Each of the six sites was sampled once every month for twelve months (July 2002-June 2003). Sampling in each site involved 30 passes of kitchen scoops supplemented by a manual search for 30 person- minute (WHO, 1985; Ofoezie, 1999). The scoops were attached to a 2 m pole and were usually dragged from the 2m-mark towards the researcher. The 30 passes were systematically thrown at about 1 m distance along the 25 m stretch of each site. Each scoop was thoroughly searched and all snails present collected and kept in pre-labelled plastic containers containing damp and decaying leaves. The containers were later covered with perforated lids and returned to the laboratory where they were sorted, identified to species according to Brown and Kristensen (1993) and Brown (1994) and counted to determine the number of each snail species collected per site per month. The potential intermediate host species of schistosomiasis were further examined for cercariae infestation by the crushing method (Teesdale et al., 1986)
Contingency tests were used to determine differences in the frequency of contact between sites, time of day, seasons and age groups. For differences in duration of contact, Mann Whitney test was used when testing for two groups while Kruskal-Wallis one way analysis of variance was used for factors with more than two levels (Siegel and Castellan, 1988).
Human Water Contact Studies
General Pattern of Water Contact In OR and RFP
Water contact observations in the six sites covered a total of 43, 200 min during which 9 primary water contact activities involving 624 exposures for a total of 9,541 min were recorded (Table 1) The primary activities recorded included fetching, washing farm produce, washing farm tools, washing clothes, washing limbs, bathing, swimming and playing fishing and baptism. Mean duration of individual contacts ranged from about 1 min of washing limb to more than 5 h of fishing (Table 1)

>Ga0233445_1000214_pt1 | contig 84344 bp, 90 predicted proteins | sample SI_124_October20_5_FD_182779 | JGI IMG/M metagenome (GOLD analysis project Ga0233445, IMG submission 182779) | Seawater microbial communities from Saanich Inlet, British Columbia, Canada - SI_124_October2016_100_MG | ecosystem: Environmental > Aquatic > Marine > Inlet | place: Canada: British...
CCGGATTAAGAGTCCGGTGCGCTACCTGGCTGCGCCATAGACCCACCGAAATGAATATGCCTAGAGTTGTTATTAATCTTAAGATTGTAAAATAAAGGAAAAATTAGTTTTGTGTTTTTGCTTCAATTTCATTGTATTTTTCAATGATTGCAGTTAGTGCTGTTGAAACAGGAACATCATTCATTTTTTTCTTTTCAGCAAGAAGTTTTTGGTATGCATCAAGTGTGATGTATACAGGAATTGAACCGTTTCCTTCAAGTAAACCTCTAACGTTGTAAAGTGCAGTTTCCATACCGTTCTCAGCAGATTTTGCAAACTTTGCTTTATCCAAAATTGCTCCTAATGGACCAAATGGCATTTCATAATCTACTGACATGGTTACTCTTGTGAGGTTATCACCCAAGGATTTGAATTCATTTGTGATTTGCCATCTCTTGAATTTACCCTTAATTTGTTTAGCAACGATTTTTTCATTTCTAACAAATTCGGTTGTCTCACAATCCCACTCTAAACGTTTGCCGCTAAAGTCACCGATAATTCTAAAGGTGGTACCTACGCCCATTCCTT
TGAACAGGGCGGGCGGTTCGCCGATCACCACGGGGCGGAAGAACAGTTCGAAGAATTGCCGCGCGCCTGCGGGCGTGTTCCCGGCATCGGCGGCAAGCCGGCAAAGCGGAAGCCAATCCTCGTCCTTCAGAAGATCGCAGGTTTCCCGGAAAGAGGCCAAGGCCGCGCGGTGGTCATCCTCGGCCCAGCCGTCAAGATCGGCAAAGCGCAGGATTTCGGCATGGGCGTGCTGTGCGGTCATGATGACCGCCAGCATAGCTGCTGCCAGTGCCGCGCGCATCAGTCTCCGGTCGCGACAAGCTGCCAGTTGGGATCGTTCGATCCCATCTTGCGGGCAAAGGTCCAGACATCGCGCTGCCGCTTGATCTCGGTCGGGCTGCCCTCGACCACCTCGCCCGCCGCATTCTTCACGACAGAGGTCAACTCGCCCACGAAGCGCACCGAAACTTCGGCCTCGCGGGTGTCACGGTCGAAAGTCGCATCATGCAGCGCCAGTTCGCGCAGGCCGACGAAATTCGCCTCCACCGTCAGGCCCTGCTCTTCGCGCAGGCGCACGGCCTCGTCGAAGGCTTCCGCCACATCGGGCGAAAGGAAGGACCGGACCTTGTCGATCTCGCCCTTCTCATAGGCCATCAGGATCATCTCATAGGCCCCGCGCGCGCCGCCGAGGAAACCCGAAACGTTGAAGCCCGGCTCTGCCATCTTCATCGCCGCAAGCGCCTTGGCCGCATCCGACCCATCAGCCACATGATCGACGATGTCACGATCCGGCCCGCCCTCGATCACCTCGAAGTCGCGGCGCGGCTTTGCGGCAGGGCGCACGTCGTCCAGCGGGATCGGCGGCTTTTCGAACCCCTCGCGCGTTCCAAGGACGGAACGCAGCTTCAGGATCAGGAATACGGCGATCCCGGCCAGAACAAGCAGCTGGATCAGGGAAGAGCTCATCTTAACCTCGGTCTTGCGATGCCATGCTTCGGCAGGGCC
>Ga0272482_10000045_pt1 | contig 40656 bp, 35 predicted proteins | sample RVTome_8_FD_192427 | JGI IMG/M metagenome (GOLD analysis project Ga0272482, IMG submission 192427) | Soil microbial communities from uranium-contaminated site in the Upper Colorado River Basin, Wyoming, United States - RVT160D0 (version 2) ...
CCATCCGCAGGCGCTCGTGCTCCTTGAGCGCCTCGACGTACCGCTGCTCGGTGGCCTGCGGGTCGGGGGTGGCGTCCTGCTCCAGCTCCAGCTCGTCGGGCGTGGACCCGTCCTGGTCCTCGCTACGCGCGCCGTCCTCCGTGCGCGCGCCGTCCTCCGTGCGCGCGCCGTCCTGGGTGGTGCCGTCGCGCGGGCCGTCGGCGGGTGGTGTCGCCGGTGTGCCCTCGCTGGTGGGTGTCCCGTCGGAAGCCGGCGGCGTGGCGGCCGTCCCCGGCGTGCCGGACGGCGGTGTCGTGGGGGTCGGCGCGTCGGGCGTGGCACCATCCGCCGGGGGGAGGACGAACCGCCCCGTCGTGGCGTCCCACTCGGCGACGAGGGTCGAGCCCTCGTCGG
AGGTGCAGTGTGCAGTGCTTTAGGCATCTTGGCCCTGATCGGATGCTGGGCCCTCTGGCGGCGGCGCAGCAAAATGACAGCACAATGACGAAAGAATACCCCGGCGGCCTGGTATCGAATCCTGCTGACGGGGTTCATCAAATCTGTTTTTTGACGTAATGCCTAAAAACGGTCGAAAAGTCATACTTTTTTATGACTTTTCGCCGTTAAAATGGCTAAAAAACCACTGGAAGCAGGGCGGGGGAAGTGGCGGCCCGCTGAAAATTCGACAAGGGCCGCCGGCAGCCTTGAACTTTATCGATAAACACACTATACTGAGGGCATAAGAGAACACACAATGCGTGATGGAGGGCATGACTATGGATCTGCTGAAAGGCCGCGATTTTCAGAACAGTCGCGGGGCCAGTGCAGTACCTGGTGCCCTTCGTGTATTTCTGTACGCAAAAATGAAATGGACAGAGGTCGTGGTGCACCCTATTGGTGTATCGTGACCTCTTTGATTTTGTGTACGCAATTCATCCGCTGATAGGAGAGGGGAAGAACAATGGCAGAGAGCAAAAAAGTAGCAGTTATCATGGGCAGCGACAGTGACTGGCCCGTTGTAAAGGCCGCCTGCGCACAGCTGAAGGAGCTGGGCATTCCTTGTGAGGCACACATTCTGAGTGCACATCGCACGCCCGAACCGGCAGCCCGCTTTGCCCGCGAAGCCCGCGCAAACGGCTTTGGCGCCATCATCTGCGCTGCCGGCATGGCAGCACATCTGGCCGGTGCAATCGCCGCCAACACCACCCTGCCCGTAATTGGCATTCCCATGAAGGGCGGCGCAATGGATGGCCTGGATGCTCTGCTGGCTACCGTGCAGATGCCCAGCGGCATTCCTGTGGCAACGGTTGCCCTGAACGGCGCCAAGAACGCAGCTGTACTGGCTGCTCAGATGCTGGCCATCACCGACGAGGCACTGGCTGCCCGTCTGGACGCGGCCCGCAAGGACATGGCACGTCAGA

A breakdown of the 9,541 min of total contact showed that 1070 (11.2%) were spent on personal (i.e., washing limb, bathing), 752 (7.9%) on domestic (washing cloth and fetching) 1,736 (18.2%) on recreational (swimming and playing), 90 (0.9%) on religious (Baptism) and 5893 (61.8%) on economic (fishing, washing farm produce and tools) contacts.
Also 440 of the 624 overall contacts involved partial exposures for 1815 (19.0%) min, 121 involved limited exposures for 5313 (55.7%) min and 63 complete exposures for 2413 (25.3%) min. Although the combined frequency of limited and complete exposures was only 29.5% of the total observed contacts both accounted for 81% of the total duration. Also of the 624 contacts males made 419 (67%) for 7533 (79%) min and females made only 205 (33%) for 2008 (21%) min.
Variation in Human Water Contact Between Sites
The distribution of observed contacts among the various sites investigated is presented in Table 2. The pattern of water contact was highly dependent on relative proximity to human residence and the nature, accessibility and suitability of each site for human contact activities. The sites most frequently visited were the least covered by vegetation, less swampy or with gravel-covered bottom and easily very accessible.